Once the right to North Carolina workers’ compensation payments has been established, the employer may not terminate these benefits without the specific approval by order of the North Carolina Industrial Commission. (An exception to this rule is when the employee returns to work. This return to work involves a different set of rules and return to work documents.)
Aside from a return to work by the employee, the employer who wishes to stop payment of workers’ compensation benefits must petition the Industrial Commission for approval.
This petition must be on a form prescribed by the Industrial Commission and a copy must be given to the employee and the employee’s attorney.
This form shall contain the reasons for the proposed termination or suspension of compensation. It must be supported by available documentation and it must inform the employee of the employee’s rights to contest the termination or suspension by filing an objection in writing with the Industrial Commission within 14 days of the date the employer’s notice is filed with the Industrial Commission.
If the employee fails to object to the petition to terminate benefits within the time provided the Industrial Commission may, and most probably will, terminate or suspend the compensation to the employee.
If the employee files a timely objection to the petition to terminate benefits, the Industrial Commission shall conduct an informal hearing by telephone with the parties or their lawyers.
If either party objects to conducting the hearing by telephone, the Industrial Commission may, but does not have to, conduct the hearing in person in Raleigh or at another location selected by the Industrial Commission.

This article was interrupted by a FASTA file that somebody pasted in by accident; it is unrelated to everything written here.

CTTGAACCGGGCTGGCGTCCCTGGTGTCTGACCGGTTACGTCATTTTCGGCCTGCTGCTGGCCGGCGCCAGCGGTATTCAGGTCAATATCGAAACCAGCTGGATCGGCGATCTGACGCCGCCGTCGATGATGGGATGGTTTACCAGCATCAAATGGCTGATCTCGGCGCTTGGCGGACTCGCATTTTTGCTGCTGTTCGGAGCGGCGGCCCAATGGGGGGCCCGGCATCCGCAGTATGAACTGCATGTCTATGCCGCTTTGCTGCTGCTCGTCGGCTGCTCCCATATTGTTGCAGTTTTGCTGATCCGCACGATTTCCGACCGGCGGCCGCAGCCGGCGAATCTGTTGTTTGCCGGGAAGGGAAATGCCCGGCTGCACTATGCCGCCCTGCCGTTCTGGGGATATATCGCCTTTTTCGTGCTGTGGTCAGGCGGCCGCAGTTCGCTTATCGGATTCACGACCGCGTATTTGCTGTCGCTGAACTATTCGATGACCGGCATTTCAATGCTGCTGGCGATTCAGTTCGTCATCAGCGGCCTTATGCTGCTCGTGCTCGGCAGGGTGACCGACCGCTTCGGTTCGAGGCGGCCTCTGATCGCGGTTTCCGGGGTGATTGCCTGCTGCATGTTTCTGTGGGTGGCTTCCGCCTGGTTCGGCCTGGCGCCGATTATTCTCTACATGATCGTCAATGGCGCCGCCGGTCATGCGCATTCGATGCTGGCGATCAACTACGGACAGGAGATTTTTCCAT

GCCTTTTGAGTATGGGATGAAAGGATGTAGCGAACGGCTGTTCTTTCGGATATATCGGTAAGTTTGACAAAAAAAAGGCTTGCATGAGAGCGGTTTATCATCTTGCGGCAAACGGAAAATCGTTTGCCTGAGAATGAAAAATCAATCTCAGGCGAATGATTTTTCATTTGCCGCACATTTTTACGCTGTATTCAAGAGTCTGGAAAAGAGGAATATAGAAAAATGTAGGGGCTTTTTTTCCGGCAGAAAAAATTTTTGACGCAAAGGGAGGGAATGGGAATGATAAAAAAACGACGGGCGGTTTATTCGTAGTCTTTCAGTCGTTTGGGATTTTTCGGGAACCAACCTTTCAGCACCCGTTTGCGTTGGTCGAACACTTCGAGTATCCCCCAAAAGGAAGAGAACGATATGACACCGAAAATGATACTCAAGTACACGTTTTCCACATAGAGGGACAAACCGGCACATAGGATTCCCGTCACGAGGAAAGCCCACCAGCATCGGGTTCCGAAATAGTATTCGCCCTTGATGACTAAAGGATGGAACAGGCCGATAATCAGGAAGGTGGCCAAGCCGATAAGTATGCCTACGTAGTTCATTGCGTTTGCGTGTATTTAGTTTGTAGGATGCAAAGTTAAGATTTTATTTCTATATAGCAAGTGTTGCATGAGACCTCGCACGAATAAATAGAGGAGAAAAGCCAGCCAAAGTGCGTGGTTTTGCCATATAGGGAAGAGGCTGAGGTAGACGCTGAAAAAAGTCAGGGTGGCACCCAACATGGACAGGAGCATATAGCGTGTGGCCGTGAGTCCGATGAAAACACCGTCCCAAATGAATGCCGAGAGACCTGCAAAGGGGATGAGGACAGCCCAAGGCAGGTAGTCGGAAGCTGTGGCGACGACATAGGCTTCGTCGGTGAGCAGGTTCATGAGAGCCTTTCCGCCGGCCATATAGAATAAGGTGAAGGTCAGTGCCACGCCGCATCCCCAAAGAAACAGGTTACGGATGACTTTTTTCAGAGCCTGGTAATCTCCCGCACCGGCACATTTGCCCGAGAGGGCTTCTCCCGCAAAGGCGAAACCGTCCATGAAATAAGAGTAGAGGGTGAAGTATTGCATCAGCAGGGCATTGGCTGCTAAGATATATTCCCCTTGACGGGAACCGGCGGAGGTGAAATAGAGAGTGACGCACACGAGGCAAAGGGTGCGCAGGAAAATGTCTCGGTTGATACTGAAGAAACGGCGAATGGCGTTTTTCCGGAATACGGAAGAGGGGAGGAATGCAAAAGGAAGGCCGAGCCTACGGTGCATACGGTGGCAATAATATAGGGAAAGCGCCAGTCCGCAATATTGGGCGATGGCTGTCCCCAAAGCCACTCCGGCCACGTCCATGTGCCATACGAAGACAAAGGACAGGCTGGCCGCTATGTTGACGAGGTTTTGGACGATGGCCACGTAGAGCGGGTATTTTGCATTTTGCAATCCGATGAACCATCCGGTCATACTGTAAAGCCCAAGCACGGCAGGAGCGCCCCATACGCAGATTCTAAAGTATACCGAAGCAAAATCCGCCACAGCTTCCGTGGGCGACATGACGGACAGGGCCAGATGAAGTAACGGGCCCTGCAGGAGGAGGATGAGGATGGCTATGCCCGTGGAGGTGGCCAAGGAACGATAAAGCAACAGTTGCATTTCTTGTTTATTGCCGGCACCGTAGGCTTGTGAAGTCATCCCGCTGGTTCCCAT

At this informal hearing the parties are given an opportunity to state their position and to submit documentary evidence.
The hearing must be conducted within 25 days of the receipt by the Industrial Commission of the employer’s petition to terminate benefits.
The Industrial Commission is required to issue a decision on the employer’s application for termination of compensation within five days after the informal hearing.
The commission may approve or disapprove of the application or if it is unable to reach a decision, may schedule a formal hearing before a deputy hearing officer of the Industrial Commission.
Only in the event that the employer’s application to suspend payments is approved may compensation be terminated.
If the commission was unable to reach a decision, the employee’s compensation shall continue until a decision is reached by the Industrial Commission after the formal hearing.
If the employer’s application to terminate or suspend benefits is allowed after the informal telephone hearing, the employer may, at that point, stop paying workers’ compensation payments.
Even if there is an appeal from the ruling, the employer does not have to continue making payments pending the appeal.
If the Industrial Commission denies the employer’s decision to terminate benefits after the informal telephone hearing, the employer must continue paying workers’ compensation payments to the employee. This is true even if there is an appeal and request for a formal hearing.
The Industrial Commission’s decision in the informal hearing is not binding on either party and either party may appeal and ask for a formal hearing before a deputy commissioner.
Upon the appeal a new hearing is conducted from scratch without any factor in the informal hearing playing a part in the formal hearing. All evidence is presented anew at the formal hearing.
If after a formal hearing the employer’s request to terminate benefits is allowed, the employer may terminate benefits effective from the date the employer first filed the petition to terminate. At this point the employer will be entitled to a credit for the overpayment which will have accrued during the hearing and appeal process.